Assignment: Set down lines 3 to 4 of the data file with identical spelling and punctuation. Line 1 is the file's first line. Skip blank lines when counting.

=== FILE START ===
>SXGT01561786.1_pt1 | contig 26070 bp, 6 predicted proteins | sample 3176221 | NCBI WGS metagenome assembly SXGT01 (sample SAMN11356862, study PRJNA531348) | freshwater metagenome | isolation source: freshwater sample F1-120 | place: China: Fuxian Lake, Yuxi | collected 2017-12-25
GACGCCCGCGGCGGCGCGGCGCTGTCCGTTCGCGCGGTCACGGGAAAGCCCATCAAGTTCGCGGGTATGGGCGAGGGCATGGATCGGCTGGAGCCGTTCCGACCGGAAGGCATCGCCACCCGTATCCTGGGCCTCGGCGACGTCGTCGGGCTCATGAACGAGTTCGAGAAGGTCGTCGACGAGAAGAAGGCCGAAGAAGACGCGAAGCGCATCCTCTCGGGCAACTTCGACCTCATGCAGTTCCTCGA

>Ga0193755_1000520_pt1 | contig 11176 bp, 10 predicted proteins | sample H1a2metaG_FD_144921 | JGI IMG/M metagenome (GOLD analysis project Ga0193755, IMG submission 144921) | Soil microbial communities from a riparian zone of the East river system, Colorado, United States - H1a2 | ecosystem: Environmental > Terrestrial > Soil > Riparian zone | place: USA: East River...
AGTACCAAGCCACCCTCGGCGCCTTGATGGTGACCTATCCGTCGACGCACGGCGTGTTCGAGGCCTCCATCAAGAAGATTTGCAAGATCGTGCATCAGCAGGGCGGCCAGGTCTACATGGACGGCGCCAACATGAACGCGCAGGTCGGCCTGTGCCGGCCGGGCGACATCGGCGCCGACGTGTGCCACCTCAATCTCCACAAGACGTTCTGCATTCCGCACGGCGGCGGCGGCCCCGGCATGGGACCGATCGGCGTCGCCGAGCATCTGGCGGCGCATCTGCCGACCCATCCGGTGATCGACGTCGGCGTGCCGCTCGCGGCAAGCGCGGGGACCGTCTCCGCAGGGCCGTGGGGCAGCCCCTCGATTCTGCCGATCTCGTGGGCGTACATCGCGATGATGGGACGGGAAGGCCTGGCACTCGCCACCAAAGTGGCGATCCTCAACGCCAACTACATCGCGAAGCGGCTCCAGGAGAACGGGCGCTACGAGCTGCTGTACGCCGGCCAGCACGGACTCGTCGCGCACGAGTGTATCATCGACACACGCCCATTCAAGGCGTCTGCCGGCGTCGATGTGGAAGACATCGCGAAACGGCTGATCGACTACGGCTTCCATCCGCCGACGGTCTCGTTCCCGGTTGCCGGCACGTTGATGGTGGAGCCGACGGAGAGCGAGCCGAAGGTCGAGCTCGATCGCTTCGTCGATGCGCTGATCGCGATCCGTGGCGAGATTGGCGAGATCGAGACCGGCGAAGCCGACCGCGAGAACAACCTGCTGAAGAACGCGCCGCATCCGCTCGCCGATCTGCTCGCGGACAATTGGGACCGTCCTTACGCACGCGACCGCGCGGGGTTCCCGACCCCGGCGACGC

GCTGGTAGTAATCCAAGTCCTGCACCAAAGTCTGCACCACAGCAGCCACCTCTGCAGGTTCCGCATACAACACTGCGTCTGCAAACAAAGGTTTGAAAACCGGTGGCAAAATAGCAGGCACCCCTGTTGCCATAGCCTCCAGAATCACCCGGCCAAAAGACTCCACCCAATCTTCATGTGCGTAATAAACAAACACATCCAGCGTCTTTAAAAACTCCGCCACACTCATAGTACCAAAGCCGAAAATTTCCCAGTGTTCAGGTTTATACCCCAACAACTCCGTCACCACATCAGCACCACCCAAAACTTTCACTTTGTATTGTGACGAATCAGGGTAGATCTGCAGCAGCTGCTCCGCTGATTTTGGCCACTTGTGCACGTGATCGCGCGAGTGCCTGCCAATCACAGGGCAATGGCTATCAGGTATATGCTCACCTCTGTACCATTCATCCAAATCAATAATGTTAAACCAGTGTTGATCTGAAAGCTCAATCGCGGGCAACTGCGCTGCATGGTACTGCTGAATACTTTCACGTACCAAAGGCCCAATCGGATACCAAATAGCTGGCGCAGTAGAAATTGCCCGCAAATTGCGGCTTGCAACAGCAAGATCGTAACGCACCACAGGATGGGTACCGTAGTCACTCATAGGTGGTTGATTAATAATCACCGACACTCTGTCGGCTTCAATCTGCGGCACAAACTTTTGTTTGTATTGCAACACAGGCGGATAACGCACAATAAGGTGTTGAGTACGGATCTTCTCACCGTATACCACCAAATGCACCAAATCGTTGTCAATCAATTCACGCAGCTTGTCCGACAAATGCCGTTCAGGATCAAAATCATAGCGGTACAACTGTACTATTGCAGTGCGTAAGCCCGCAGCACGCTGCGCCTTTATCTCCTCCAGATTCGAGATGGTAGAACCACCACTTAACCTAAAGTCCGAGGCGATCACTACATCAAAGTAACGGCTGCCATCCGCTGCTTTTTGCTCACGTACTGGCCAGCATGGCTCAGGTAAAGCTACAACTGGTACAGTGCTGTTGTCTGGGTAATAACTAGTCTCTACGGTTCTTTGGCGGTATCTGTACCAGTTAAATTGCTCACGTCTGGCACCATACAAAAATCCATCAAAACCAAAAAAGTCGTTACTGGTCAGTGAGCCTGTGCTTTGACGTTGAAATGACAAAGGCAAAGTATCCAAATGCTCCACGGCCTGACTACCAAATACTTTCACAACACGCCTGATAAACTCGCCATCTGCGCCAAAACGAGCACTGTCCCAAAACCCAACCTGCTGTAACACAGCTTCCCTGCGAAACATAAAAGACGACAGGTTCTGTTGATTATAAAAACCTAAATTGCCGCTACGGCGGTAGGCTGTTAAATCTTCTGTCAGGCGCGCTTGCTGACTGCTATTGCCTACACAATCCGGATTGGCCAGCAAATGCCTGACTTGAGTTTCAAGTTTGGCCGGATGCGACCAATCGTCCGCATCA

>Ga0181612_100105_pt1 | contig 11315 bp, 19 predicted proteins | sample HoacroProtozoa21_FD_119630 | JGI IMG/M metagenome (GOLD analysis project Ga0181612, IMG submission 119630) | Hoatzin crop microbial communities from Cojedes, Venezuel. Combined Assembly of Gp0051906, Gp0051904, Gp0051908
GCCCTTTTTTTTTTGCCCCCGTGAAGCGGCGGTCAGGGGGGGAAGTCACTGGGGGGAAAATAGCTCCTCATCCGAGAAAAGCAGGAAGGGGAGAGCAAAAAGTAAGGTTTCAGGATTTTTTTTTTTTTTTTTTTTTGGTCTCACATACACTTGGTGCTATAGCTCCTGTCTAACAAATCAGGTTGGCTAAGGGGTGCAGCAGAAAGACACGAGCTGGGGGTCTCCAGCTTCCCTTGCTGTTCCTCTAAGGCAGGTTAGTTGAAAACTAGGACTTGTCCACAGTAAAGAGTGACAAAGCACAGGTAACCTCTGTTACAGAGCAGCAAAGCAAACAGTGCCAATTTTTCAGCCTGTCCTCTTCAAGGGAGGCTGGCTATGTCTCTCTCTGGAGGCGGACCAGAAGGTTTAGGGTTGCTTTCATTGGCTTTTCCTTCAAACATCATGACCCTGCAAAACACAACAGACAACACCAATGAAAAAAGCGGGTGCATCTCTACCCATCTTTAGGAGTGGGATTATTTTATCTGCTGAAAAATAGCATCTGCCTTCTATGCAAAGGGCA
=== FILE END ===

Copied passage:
>Ga0193755_1000520_pt1 | contig 11176 bp, 10 predicted proteins | sample H1a2metaG_FD_144921 | JGI IMG/M metagenome (GOLD analysis project Ga0193755, IMG submission 144921) | Soil microbial communities from a riparian zone of the East river system, Colorado, United States - H1a2 | ecosystem: Environmental > Terrestrial > Soil > Riparian zone | place: USA: East River...
AGTACCAAGCCACCCTCGGCGCCTTGATGGTGACCTATCCGTCGACGCACGGCGTGTTCGAGGCCTCCATCAAGAAGATTTGCAAGATCGTGCATCAGCAGGGCGGCCAGGTCTACATGGACGGCGCCAACATGAACGCGCAGGTCGGCCTGTGCCGGCCGGGCGACATCGGCGCCGACGTGTGCCACCTCAATCTCCACAAGACGTTCTGCATTCCGCACGGCGGCGGCGGCCCCGGCATGGGACCGATCGGCGTCGCCGAGCATCTGGCGGCGCATCTGCCGACCCATCCGGTGATCGACGTCGGCGTGCCGCTCGCGGCAAGCGCGGGGACCGTCTCCGCAGGGCCGTGGGGCAGCCCCTCGATTCTGCCGATCTCGTGGGCGTACATCGCGATGATGGGACGGGAAGGCCTGGCACTCGCCACCAAAGTGGCGATCCTCAACGCCAACTACATCGCGAAGCGGCTCCAGGAGAACGGGCGCTACGAGCTGCTGTACGCCGGCCAGCACGGACTCGTCGCGCACGAGTGTATCATCGACACACGCCCATTCAAGGCGTCTGCCGGCGTCGATGTGGAAGACATCGCGAAACGGCTGATCGACTACGGCTTCCATCCGCCGACGGTCTCGTTCCCGGTTGCCGGCACGTTGATGGTGGAGCCGACGGAGAGCGAGCCGAAGGTCGAGCTCGATCGCTTCGTCGATGCGCTGATCGCGATCCGTGGCGAGATTGGCGAGATCGAGACCGGCGAAGCCGACCGCGAGAACAACCTGCTGAAGAACGCGCCGCATCCGCTCGCCGATCTGCTCGCGGACAATTGGGACCGTCCTTACGCACGCGACCGCGCGGGGTTCCCGACCCCGGCGACGC